Feenzu Sherpa

The entire globe is suffering at the hands of a nobel virus at the moment. COVID-19, also known as coronavirus, has been declared a global pandemic by the World Helath Organization.

A total of 339,182 people have been infected with the virus till date with 14,703 deaths and 99,014 people recovered after medical attention. The alarming rate of the outbreak is causing chaos around the world. While only one Nepali national was infected with coronavirus and returned home after being cured, a second case was reported on 23 March.

Even though the pandemic has yet to engulf Nepal like other countries, the fact that it’s cure has not yet been discovered is a matter of concern for the public.

People in other countries are panic buying and grocery stores are turning empty. Online scams have also become rampant with people trying to buy products like hand-sanitizers and toilet papers online. In addition, the artificial shortage of daily goods in Nepal is also adding to the panic.

The situation has led to various questions among people about the provision of clean water, especially when more than half of the population in Kathmandu depends on water tanks and mineral water jars for drinking as well as other household purposes.

According to Senior Division Engineer of Kathmandu Upatyaka Khanepani Limited (KUKL) Prabhat Shrestha, their team is formulating plans to deliver clean and safe drinking water while also ensuring smooth supply of water to individual houses in case of coronavirus outbreak in Nepal.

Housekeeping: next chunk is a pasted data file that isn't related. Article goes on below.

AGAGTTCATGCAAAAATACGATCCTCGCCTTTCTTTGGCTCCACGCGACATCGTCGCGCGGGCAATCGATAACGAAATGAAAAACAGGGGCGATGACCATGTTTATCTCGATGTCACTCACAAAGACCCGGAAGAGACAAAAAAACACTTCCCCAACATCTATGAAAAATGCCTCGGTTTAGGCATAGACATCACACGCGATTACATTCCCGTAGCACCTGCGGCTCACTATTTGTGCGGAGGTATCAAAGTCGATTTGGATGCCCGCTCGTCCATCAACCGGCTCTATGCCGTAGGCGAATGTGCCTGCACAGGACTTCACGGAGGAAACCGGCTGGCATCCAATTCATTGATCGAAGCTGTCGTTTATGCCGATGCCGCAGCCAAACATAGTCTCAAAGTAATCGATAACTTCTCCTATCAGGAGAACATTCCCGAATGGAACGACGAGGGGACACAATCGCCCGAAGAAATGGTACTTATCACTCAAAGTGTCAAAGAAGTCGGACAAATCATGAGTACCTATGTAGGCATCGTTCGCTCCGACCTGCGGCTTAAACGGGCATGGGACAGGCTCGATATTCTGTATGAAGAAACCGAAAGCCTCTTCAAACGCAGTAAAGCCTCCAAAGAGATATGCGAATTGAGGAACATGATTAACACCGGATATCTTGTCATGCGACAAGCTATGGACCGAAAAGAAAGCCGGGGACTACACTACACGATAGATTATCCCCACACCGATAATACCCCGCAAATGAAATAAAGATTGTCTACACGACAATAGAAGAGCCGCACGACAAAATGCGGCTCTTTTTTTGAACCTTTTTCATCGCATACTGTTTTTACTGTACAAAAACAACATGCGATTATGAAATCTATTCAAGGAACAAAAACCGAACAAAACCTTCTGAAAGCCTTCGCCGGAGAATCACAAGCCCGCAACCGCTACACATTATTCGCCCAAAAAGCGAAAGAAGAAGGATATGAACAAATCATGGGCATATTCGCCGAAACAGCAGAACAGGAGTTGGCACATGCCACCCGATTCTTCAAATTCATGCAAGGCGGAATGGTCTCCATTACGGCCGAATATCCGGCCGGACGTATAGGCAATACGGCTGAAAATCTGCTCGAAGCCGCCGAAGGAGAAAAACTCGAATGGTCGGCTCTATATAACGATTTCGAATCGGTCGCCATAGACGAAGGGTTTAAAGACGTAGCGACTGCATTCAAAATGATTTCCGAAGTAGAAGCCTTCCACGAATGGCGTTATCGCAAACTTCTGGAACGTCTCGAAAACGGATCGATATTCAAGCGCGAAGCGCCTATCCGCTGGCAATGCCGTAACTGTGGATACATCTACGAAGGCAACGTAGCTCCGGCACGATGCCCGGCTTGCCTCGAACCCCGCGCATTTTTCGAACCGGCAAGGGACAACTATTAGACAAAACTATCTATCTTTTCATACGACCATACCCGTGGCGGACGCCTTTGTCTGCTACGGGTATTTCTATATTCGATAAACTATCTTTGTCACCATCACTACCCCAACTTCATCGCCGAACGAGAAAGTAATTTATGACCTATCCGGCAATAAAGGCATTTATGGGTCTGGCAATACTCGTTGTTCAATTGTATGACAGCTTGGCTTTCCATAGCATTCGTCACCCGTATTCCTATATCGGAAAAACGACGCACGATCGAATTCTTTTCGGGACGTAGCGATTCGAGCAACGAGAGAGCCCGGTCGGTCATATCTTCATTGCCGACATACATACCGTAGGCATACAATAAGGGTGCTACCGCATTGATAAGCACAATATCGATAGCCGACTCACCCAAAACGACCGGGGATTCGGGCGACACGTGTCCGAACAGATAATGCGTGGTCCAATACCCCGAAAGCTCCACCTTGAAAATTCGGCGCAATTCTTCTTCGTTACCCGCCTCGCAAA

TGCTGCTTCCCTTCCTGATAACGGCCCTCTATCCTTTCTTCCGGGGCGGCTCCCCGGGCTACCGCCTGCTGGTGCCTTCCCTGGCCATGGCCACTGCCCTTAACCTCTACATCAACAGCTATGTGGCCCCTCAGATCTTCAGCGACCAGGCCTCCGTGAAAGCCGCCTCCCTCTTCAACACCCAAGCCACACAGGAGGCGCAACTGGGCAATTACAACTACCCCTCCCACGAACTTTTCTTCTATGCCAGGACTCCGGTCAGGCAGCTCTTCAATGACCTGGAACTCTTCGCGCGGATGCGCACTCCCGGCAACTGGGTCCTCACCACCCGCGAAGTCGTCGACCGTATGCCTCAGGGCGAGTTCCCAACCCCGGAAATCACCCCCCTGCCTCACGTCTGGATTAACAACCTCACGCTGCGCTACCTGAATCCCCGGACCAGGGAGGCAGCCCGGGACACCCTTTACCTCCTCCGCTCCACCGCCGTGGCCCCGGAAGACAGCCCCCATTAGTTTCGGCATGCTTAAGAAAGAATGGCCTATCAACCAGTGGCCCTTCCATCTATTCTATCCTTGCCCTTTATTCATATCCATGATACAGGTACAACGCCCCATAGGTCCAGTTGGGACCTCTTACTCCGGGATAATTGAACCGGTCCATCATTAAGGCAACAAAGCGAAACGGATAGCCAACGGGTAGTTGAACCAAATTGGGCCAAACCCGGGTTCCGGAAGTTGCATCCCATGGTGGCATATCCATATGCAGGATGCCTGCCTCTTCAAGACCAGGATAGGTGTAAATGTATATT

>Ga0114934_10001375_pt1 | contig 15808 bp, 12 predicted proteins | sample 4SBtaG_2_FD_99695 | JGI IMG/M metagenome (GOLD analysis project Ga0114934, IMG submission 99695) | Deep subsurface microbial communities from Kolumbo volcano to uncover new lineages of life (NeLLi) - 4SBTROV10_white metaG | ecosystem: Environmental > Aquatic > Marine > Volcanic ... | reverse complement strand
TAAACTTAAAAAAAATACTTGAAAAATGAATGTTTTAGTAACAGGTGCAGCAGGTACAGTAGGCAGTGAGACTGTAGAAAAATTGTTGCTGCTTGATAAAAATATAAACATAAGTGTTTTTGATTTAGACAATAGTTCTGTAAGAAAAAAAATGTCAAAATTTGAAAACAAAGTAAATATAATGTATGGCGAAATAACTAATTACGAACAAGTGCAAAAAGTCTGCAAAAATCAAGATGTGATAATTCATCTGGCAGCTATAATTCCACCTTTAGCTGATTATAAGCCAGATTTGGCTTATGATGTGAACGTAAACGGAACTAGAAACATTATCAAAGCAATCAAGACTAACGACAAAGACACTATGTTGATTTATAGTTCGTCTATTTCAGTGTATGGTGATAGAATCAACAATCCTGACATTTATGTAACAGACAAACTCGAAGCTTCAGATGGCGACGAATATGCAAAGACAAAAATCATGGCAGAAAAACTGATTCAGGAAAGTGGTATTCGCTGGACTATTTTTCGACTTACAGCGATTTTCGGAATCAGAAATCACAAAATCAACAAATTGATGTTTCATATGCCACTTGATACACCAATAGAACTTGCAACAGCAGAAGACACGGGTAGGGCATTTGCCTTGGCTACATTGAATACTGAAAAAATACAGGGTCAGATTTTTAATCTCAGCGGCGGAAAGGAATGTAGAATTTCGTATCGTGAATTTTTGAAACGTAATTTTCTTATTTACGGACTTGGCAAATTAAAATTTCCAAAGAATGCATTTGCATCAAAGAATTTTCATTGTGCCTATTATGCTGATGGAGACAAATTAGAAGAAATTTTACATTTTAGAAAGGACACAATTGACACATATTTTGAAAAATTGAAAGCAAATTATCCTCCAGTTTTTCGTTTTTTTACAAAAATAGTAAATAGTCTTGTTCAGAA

Shrestha explained that the provision for water supply will remain as usual for the time being and their team will provide safety precautions as well as other necessary equipment in case of coronavirus outbreak in Nepal.

Nepal government’s Central Bureau of Statistics has estimated that the daily demand for water in the Kathmandu Valley is around 360 million litres, but the supply is less than half— approximately 76 million litres a day in the dry season and 123 million litres a day during rainy season.

For the time being, private water tanker and mineral water jar companies are bridging the gap between demand and supply. When asked what if these private companies stop providing or refuse to provide water in case of an outbreak, Shrestha said, “We will provide training and motivate tanker water delivery personnel of private sectors to enusre regular supply. If nothing works, the Ministry of Water Supply will take necessary action. We are even ready to seize the keys of their vehicles and distribute water if push comes to shove.”

According to the Center for Disease Control and Prevention, US, “The COVID-19 virus has not been detected in drinking water yet. Conventional water treatment methods that use filtration and disinfection, such as those in most municipal drinking water systems, should inactivate the COVID-19 virus.”

Furthermore, Shrestha also said that they will inspect different hospitals to check the status of Water and Sanitation Hygiene (WASH) among COVID-19 (suspected) patients. “With the approval of the Ministry of Health and Population, we will check if the area where (suspected) COVID-19 patients are admitted is disinfected daily, how the healthcare faculty members are entering the premises and how the laundry at healthcare facilities is managed. Disinfecting surface areas, hands and clothes with alcohol based sanitizers is advised to avert the virus’s infection at this point of time,” he said.